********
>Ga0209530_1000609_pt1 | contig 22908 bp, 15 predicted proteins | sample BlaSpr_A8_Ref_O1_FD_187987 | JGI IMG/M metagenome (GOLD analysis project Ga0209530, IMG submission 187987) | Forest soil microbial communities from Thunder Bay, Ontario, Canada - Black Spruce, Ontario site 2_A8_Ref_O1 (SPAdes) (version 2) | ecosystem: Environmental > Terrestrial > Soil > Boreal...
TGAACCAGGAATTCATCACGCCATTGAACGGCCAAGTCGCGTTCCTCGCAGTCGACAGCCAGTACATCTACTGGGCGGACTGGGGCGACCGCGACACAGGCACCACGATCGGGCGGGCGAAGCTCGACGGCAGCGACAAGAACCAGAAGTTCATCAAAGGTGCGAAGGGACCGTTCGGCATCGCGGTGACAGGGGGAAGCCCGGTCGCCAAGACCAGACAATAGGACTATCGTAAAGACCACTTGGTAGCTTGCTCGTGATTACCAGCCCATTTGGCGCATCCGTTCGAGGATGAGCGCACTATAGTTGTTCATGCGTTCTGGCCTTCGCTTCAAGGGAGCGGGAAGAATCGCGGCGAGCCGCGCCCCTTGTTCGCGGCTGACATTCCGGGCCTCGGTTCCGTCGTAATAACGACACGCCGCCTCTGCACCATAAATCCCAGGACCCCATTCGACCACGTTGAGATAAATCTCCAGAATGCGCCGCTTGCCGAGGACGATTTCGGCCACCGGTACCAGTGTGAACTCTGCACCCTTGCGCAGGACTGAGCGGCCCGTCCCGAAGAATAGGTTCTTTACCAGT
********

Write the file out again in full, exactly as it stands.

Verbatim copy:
>Ga0209530_1000609_pt1 | contig 22908 bp, 15 predicted proteins | sample BlaSpr_A8_Ref_O1_FD_187987 | JGI IMG/M metagenome (GOLD analysis project Ga0209530, IMG submission 187987) | Forest soil microbial communities from Thunder Bay, Ontario, Canada - Black Spruce, Ontario site 2_A8_Ref_O1 (SPAdes) (version 2) | ecosystem: Environmental > Terrestrial > Soil > Boreal...
TGAACCAGGAATTCATCACGCCATTGAACGGCCAAGTCGCGTTCCTCGCAGTCGACAGCCAGTACATCTACTGGGCGGACTGGGGCGACCGCGACACAGGCACCACGATCGGGCGGGCGAAGCTCGACGGCAGCGACAAGAACCAGAAGTTCATCAAAGGTGCGAAGGGACCGTTCGGCATCGCGGTGACAGGGGGAAGCCCGGTCGCCAAGACCAGACAATAGGACTATCGTAAAGACCACTTGGTAGCTTGCTCGTGATTACCAGCCCATTTGGCGCATCCGTTCGAGGATGAGCGCACTATAGTTGTTCATGCGTTCTGGCCTTCGCTTCAAGGGAGCGGGAAGAATCGCGGCGAGCCGCGCCCCTTGTTCGCGGCTGACATTCCGGGCCTCGGTTCCGTCGTAATAACGACACGCCGCCTCTGCACCATAAATCCCAGGACCCCATTCGACCACGTTGAGATAAATCTCCAGAATGCGCCGCTTGCCGAGGACGATTTCGGCCACCGGTACCAGTGTGAACTCTGCACCCTTGCGCAGGACTGAGCGGCCCGTCCCGAAGAATAGGTTCTTTACCAGT